CropLife America (CLA) commends the USDA and EPA for their development of the comprehensive “Report on the National Stakeholders Conference on Honey Bee Health.” The report summarizes findings from the National Stakeholders Conference held in October 2012, which brought together beekeepers, scientists, representatives of conservation groups, beekeeping supply manufacturers, commodity groups, pesticide manufacturers and government representatives to discuss potential solutions for improving honey bee health. CLA urges USDA and EPA to promptly translate the results of the conference and this report into concrete, practical research directions.
During the Stakeholder Conference, working groups focused on issues that may be impacting bee health, including parasites and pathogens, nutrition, genetics and pesticides. The report describes several findings and opportunities for future collaboration in improving bee health that were developed by the working groups:
- The parasitic Varroa mite is recognized as the major factor underlying colony loss in the U.S. and other countries.
- Nutrition has a major impact on individual bee and colony health, and nutrition problems can make bees more susceptible to harm from diseases and parasites.
- There is a need for informed and coordinated communication between growers and beekeepers as well as effective collaboration between stakeholders on practices to protect bees from pesticides.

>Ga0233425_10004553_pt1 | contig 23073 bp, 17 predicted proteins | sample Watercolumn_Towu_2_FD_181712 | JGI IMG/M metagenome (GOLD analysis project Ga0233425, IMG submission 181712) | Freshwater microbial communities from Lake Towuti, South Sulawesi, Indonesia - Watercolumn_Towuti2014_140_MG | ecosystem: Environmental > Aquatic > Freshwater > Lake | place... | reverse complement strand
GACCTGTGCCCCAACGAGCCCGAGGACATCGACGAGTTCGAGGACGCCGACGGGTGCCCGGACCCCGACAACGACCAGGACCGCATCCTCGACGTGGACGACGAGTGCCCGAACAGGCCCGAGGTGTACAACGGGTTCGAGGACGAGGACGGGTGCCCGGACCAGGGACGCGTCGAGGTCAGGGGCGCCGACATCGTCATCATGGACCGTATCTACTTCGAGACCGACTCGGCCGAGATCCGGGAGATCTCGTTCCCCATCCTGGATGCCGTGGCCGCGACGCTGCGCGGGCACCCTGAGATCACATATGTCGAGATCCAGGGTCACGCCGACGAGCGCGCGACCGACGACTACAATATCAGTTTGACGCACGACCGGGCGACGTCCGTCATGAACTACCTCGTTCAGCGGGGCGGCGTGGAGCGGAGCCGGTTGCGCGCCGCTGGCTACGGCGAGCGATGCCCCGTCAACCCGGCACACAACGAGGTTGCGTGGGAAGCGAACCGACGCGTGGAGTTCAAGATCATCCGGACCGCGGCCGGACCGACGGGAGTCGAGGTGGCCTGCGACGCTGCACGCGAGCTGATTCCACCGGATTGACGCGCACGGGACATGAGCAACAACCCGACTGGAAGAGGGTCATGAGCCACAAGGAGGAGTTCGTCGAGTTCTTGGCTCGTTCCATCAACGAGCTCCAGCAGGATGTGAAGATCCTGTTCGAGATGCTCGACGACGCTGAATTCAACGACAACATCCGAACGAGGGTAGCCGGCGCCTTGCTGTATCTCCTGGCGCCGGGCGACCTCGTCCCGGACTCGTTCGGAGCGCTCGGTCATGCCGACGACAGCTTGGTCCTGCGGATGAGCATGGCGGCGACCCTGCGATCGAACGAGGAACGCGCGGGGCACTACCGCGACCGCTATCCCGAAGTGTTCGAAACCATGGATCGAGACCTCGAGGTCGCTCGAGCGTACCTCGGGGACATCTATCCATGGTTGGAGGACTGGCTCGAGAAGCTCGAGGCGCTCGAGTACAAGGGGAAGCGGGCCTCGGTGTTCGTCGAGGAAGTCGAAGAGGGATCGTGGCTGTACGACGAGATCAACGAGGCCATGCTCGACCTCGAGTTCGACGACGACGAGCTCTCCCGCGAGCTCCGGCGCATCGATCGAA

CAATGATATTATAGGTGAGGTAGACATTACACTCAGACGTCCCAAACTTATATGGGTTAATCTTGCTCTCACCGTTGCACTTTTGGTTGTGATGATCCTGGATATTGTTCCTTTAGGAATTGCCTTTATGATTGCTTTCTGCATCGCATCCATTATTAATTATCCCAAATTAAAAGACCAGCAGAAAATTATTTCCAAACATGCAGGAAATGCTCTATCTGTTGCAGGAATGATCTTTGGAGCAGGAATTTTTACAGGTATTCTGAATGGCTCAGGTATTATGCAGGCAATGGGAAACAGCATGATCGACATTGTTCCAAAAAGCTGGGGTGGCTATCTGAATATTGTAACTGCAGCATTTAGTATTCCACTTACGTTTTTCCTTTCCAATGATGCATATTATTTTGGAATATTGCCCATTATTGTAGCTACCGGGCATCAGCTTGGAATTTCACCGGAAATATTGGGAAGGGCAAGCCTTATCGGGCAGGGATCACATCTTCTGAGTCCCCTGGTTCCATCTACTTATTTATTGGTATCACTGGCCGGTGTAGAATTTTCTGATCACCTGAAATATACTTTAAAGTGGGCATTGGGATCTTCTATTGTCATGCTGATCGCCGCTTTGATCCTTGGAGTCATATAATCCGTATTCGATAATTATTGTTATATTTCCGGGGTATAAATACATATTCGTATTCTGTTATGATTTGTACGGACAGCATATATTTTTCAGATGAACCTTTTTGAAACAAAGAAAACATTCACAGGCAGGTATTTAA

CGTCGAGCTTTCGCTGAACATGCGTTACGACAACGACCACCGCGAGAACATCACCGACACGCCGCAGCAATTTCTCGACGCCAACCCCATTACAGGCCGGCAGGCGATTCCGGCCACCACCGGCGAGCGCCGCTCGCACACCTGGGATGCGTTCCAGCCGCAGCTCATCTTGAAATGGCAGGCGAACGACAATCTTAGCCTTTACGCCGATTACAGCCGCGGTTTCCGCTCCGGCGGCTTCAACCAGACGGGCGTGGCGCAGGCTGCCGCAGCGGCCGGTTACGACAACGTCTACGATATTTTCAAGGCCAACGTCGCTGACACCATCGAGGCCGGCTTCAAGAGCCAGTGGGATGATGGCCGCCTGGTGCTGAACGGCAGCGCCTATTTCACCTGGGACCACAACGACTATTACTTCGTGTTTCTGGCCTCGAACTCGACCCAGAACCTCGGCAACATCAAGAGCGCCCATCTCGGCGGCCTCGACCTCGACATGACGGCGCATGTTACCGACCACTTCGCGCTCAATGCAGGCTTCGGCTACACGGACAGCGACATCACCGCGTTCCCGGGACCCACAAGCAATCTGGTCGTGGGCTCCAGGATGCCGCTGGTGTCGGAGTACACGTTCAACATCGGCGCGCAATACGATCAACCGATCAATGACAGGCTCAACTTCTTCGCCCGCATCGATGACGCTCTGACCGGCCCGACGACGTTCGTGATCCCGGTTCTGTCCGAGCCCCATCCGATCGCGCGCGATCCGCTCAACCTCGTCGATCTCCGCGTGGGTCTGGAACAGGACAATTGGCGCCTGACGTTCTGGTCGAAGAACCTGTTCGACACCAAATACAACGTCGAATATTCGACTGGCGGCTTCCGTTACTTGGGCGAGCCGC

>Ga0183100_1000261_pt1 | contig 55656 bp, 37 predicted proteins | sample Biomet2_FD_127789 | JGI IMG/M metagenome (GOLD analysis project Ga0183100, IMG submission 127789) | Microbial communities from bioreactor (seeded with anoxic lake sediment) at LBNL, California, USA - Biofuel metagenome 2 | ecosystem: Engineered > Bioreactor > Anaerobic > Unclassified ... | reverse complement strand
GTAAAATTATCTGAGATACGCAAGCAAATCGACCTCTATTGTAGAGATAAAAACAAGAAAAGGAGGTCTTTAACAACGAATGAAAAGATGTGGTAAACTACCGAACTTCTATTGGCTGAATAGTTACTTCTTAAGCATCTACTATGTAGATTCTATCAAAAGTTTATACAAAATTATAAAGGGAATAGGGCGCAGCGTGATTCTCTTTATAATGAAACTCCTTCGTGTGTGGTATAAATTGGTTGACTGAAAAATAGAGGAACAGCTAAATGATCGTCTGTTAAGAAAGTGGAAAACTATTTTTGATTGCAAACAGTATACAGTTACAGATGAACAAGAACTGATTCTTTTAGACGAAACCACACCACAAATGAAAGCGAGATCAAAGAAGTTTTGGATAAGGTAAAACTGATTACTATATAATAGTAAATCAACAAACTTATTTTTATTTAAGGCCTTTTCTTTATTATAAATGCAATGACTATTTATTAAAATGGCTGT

- U.S. honey bee colonies need increased genetic diversity in order to improve thermoregulation, disease resistance and worker productivity.
- Additional research is needed on realistic field-relevant pesticide exposure to bees.
“This report offers additional confirmation that there are numerous factors influencing the health of honey bees,” said Dr. Ray McAllister, senior director of regulatory policy for CLA. “CLA supports the work of USDA, EPA and all involved stakeholders who are collaborating on developing solutions for honey bees and other pollinators, which are so vital to agricultural production in the U.S. and worldwide. The crop protection industry is dedicated to analyzing the impacts of pesticides on honey bee colonies through continued research into field-relevant pesticide exposures, improvement of pollinator habitats, supporting educational outreach programs and applying best management practices.”
The National Stakeholders Conference was organized by Pennsylvania State University and the Colony Collapse Disorder (CCD) Steering Committee, which is overseen by USDA, EPA and the National Agricultural Statistics Service (NASS). In order to implement actions related to USDA and EPA’s report, the committee plans to release a revised Action Plan on pollinator health that will be shared with legislators, policymakers and the public, and outline priorities for honey bee health to be addressed in the next five to 10 years.
USDA’s Office of Pest Management Policy, the National Institute of Food and Agriculture (NIFA), Agricultural Research Services (ARS), Animal and Plant Health Inspection Service (APHIS), National Resource Conversation Service (NRCS) and Pennsylvania State University were involved in the development of the report.